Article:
Lately 'Antebellum'

I’ve struggled in the past with growing bell peppers that would perform well and produce decent sized fruit.  This year, I’ve had incredible success with ‘Antebellum’.

‘Antebellum’ bell pepper

‘Antebellum’ bell pepper

I saw them promoted as a good variety for the southeast in the Twilley seed catalog back in the winter and decided to give them a try.  We returned home to find the plants loaded with fruit.  Just this week I picked 22 bells off 18 plants, and there are more coming. The fruit are supermarket sized and have that nice bell pepper crunch. From what I understand, this variety was developed for green peppers; therefore, don’t wait for them to blush. I haven’t seen any issues with blossom end rot or pests yet, but of course, those conditions can vary year to year.  

There’s still more ‘Antebellum’ peppers to come!

There’s still more ‘Antebellum’ peppers to come!

Now to find new recipes for stuffed bell peppers, and delicious ones that we can freeze to boot!  

Chillin' for a Peach Fillin'

My first peach tree is flowering.  ‘Flordaking’—and, yes, there is not an i missing. The name gave me pause the first time, too—arrived last fall in a six-foot-long box. Upon opening said package, to my surprise a six-foot-tall Prunus persica was inside.  I guess that’s what happens when you buy a five-gallon tree.  

Present, past, and future flowers of ‘Flordaking’ peach

Present, past, and future flowers of ‘Flordaking’ peach


I sited it in our edible patch.  I had initially set aside this approximately 100 × 100 ft fenced area to be an orchard, but after mental iterations, it became clear after some damage from deer, boar, rabbits, and armadillos that the area would be better suited for more annual production since they were obliterated elsewhere.  I slated the back third edge-habitat area for fruit trees, and the rest of the front was for cut flowers and veggies.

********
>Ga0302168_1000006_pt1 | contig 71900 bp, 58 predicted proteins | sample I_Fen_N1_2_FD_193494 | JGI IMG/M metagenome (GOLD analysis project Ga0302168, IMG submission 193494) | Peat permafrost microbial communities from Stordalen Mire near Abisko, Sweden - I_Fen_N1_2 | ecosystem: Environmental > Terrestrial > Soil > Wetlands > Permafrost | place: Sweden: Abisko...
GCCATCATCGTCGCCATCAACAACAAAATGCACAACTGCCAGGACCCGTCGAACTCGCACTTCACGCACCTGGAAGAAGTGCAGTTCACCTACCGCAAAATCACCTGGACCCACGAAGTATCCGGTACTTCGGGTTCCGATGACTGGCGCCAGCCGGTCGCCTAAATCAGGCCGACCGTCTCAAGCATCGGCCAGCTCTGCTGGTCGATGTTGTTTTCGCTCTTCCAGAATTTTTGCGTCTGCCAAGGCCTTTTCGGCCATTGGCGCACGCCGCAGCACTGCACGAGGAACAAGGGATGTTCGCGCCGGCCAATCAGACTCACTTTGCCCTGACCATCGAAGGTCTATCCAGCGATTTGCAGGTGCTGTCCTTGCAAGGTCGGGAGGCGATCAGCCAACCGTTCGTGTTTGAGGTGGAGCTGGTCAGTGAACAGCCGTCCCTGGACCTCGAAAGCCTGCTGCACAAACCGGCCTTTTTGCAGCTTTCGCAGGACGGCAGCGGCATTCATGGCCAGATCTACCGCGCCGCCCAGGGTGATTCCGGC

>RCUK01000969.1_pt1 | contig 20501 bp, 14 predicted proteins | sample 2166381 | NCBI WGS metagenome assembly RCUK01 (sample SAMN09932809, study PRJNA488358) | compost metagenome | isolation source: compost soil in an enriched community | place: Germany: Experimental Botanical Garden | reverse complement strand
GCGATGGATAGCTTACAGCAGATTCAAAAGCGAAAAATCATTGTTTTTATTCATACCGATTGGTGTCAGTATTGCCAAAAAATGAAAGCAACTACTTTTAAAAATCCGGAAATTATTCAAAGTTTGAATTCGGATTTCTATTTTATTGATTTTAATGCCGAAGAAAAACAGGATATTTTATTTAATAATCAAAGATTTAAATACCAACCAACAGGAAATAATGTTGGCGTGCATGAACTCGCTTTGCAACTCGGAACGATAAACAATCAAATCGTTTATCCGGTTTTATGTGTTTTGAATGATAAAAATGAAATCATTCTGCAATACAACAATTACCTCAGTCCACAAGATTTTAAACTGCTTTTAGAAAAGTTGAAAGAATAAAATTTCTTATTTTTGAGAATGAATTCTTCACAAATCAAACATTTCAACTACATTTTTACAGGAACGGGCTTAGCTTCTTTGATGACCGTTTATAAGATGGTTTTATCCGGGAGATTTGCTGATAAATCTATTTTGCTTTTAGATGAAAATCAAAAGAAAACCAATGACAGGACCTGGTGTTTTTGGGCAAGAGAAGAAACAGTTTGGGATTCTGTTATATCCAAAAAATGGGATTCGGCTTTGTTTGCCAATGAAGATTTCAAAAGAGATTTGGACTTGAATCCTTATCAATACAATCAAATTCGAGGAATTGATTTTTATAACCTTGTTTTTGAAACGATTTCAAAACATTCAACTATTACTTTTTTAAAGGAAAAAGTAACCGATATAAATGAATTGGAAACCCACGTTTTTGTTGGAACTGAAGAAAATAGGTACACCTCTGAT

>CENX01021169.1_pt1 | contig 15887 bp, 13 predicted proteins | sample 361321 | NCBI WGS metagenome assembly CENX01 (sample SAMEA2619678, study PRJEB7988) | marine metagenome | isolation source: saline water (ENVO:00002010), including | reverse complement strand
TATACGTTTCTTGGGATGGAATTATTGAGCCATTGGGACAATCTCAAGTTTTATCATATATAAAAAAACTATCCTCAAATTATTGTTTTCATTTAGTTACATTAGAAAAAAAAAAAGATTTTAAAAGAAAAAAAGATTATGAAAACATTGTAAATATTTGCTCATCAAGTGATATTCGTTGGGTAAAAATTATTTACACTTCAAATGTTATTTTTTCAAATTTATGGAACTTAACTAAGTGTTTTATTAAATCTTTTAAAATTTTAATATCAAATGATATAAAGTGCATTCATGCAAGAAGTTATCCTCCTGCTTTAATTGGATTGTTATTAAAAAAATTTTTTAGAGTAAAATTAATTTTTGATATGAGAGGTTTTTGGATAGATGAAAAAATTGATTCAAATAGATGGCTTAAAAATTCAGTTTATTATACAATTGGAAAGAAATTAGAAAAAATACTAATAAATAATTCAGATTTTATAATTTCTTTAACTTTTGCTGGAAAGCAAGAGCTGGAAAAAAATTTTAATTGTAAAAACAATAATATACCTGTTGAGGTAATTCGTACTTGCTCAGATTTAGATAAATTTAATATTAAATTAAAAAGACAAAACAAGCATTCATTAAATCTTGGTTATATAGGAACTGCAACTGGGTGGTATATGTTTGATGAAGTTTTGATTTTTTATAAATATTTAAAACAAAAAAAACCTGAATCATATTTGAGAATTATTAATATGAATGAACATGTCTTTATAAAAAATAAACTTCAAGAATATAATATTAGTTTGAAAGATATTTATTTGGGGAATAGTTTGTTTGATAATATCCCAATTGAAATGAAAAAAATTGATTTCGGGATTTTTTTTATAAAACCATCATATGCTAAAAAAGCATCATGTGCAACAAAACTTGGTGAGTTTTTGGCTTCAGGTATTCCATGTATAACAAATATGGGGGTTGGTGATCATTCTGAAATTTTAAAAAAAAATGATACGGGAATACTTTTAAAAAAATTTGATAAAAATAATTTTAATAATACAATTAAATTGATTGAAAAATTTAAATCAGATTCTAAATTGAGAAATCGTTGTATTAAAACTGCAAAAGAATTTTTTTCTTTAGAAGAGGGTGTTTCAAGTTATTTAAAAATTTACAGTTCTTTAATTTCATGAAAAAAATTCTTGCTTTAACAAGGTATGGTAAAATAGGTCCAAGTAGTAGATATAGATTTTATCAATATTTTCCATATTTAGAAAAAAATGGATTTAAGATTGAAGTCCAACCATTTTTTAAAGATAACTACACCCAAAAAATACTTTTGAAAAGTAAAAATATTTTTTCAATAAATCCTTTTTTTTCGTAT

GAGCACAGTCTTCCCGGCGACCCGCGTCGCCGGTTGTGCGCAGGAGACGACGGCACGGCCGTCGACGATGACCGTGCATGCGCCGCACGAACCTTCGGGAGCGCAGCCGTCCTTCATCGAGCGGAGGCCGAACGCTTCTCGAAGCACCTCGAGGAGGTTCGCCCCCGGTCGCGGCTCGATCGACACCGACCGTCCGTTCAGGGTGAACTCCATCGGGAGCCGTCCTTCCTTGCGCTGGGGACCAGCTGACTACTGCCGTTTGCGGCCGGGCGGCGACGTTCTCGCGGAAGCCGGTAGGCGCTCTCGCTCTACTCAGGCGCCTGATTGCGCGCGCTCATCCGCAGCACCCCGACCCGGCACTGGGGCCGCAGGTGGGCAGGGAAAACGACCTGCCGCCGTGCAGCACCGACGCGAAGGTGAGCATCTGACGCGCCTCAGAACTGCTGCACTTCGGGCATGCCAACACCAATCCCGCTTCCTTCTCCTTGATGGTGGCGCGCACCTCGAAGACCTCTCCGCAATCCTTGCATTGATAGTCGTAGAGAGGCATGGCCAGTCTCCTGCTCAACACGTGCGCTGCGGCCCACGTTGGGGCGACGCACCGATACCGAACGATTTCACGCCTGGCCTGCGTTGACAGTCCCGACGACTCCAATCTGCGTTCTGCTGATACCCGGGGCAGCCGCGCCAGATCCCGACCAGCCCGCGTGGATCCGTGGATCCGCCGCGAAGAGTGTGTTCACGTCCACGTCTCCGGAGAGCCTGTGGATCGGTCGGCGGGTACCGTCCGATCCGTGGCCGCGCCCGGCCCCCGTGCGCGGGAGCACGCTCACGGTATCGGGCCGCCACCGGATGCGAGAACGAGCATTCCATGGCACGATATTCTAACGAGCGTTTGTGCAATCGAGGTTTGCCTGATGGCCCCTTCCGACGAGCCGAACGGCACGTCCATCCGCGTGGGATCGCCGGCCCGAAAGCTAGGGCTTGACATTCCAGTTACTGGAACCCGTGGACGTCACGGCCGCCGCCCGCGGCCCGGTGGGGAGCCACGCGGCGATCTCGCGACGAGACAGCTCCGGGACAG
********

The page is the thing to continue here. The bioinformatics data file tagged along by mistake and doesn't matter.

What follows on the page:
While I’m more of a nectarine person myself, Karen likes them; therefore, in the orchard a peach went.  The reason I chose ‘Flordaking’ is because of its low chill requirement.  In horticulture we talk about chilling hours as a measure for how much cold a plant must receive before it flowers, and while there are different approaches to calculate that number, let’s say that we count the hours under 45F.  

I teach students that a tree’s chill requirement is an alarm clock. It is a wonderful adaptation that some temperate trees have to the extreme stress of being exposed to cold temperatures in the winter.  Just like some people need 6 hours of rest and others need 8 (…or 10), some peaches need a few hundred hours down south while others further north require 1000 hours.  

Chilling causes sugar levels in the trees to increase and hormone levels to change.  The tree must be exposed to a certain amount of chilling to be able to flower.  If not enough chilling is perceived, then the plant can’t flower because enough metabolic changes haven’t occurred yet.  The alarm clock hasn’t gone off and the tree can’t wake up.  In fact, planting a high chill requirement tree in the south where we have warm winters every so often may result in the plant being extremely delayed in growth.  

‘Flordaking’ is estimated to need about 400 hours of cold.  Released by the University of Florida in 1978, it’s touted to be one of the best varieties for us to plant in zone 8.  

A honeybee dusted with pollen. For fun, notice how the stamens (filament structures) change from orange in a new flower opening to yellow where they are shedding pollen.

A honeybee dusted with pollen. For fun, notice how the stamens (filament structures) change from orange in a new flower opening to yellow where they are shedding pollen.


The appearance of petals in recent weeks indicated that the snooze wasn’t pushed. Instead, the tree is rising and shining. It is pure delight to watch the petals unfurl.  The other afternoon I stood and watched a bee work the sparse flowers on the little tree in the waning light.  It wasn’t very skittish and allowed me to get close and observe it swimming in the stamens to get the nectar at the center. While peaches are self-fertile and one tree will produce fruit, I’m going to add another one or two to the patch for some diversity.  

This list has been helpful picking some low chill varieties for our garden.  Maybe it’ll help you, too.  

Sprout Germinates

Colorful lettuce grows in neat rows in the Sprout garden.

Colorful lettuce grows in neat rows in the Sprout garden.